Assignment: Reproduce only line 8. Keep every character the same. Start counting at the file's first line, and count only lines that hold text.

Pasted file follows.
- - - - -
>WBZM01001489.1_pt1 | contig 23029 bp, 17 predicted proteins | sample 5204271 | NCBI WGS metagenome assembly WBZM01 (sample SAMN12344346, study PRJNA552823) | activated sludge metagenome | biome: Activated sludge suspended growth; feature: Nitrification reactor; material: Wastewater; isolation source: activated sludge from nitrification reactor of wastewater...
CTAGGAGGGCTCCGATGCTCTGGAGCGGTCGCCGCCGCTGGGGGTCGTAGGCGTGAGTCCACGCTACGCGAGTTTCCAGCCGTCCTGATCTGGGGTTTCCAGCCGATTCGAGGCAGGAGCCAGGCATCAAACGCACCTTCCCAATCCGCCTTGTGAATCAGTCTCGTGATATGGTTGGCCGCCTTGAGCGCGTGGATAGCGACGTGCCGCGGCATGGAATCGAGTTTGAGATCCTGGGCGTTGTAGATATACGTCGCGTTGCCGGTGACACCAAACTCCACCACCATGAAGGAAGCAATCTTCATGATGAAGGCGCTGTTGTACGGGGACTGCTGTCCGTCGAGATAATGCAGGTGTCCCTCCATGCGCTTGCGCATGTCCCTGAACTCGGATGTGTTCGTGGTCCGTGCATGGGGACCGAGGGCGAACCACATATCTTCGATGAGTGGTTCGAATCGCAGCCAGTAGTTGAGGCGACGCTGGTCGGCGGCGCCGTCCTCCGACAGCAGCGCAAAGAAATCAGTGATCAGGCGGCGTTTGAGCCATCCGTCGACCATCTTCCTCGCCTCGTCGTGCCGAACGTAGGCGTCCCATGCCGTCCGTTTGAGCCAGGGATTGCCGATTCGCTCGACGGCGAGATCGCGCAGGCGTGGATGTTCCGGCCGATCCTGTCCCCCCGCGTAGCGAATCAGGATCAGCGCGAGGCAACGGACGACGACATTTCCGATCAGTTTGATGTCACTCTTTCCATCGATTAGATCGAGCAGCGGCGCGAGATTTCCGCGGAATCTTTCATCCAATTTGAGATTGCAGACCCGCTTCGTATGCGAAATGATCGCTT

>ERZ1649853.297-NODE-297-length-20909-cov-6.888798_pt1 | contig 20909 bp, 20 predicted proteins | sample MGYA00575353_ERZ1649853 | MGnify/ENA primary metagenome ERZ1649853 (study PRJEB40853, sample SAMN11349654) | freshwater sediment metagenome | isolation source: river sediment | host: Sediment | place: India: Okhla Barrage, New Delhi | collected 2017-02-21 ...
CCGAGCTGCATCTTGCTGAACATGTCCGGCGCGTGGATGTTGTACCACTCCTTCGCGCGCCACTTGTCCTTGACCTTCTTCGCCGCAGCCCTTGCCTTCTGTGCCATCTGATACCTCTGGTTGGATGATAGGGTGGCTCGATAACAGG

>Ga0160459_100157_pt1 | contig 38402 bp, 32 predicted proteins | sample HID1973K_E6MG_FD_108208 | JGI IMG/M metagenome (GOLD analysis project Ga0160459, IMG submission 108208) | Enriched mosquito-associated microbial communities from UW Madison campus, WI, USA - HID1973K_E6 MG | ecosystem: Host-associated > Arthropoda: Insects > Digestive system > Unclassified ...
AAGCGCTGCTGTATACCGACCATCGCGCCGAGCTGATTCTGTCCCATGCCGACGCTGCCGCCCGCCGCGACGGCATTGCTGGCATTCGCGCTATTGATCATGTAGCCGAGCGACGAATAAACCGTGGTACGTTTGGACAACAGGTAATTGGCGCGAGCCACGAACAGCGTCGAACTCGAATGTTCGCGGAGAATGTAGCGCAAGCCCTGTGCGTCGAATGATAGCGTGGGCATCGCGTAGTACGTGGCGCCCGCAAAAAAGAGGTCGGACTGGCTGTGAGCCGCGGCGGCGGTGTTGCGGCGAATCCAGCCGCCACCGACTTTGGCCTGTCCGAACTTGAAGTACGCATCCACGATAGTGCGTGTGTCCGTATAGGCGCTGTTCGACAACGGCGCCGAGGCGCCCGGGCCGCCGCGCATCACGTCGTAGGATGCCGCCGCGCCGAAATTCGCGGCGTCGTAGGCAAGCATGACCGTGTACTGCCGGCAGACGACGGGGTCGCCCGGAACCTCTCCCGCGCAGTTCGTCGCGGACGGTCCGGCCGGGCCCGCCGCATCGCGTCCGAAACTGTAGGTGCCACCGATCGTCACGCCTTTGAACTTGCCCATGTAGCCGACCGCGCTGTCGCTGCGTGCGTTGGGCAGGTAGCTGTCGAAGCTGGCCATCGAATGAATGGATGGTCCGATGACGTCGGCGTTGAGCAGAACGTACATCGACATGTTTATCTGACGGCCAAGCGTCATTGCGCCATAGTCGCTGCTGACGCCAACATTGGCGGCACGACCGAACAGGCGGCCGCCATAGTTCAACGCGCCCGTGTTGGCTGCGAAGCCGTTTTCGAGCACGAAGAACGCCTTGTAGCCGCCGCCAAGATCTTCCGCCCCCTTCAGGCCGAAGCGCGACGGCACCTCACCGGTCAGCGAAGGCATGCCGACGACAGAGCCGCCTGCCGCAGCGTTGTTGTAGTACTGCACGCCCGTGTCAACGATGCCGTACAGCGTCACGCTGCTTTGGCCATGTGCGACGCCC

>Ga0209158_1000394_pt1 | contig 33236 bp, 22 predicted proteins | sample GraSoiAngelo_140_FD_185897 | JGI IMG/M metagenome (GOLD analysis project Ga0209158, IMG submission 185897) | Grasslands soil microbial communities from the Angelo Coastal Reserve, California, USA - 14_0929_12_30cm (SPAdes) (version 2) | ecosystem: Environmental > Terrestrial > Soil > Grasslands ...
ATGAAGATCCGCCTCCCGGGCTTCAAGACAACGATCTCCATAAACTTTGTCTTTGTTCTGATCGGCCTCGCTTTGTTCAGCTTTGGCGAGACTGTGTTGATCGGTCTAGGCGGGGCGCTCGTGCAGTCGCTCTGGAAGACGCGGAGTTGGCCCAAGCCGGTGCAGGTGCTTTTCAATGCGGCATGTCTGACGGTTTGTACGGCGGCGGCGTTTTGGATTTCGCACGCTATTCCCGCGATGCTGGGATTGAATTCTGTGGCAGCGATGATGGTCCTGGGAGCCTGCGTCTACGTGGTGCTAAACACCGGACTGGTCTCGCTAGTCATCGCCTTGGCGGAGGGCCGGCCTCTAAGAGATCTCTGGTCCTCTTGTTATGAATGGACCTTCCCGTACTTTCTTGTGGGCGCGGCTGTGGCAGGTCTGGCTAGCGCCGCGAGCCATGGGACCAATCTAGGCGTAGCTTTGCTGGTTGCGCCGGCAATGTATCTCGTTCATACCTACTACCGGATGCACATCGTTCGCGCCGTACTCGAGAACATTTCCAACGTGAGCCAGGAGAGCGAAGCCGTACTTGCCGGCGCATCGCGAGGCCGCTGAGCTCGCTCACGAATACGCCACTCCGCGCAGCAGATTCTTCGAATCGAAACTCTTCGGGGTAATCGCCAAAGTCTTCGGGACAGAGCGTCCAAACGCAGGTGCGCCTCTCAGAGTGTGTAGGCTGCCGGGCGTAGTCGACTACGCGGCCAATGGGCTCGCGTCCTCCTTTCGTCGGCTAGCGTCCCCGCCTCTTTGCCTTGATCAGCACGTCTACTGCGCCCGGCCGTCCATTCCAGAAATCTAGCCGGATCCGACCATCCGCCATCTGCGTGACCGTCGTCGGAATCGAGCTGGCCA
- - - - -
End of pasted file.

ATGAAGATCCGCCTCCCGGGCTTCAAGACAACGATCTCCATAAACTTTGTCTTTGTTCTGATCGGCCTCGCTTTGTTCAGCTTTGGCGAGACTGTGTTGATCGGTCTAGGCGGGGCGCTCGTGCAGTCGCTCTGGAAGACGCGGAGTTGGCCCAAGCCGGTGCAGGTGCTTTTCAATGCGGCATGTCTGACGGTTTGTACGGCGGCGGCGTTTTGGATTTCGCACGCTATTCCCGCGATGCTGGGATTGAATTCTGTGGCAGCGATGATGGTCCTGGGAGCCTGCGTCTACGTGGTGCTAAACACCGGACTGGTCTCGCTAGTCATCGCCTTGGCGGAGGGCCGGCCTCTAAGAGATCTCTGGTCCTCTTGTTATGAATGGACCTTCCCGTACTTTCTTGTGGGCGCGGCTGTGGCAGGTCTGGCTAGCGCCGCGAGCCATGGGACCAATCTAGGCGTAGCTTTGCTGGTTGCGCCGGCAATGTATCTCGTTCATACCTACTACCGGATGCACATCGTTCGCGCCGTACTCGAGAACATTTCCAACGTGAGCCAGGAGAGCGAAGCCGTACTTGCCGGCGCATCGCGAGGCCGCTGAGCTCGCTCACGAATACGCCACTCCGCGCAGCAGATTCTTCGAATCGAAACTCTTCGGGGTAATCGCCAAAGTCTTCGGGACAGAGCGTCCAAACGCAGGTGCGCCTCTCAGAGTGTGTAGGCTGCCGGGCGTAGTCGACTACGCGGCCAATGGGCTCGCGTCCTCCTTTCGTCGGCTAGCGTCCCCGCCTCTTTGCCTTGATCAGCACGTCTACTGCGCCCGGCCGTCCATTCCAGAAATCTAGCCGGATCCGACCATCCGCCATCTGCGTGACCGTCGTCGGAATCGAGCTGGCCA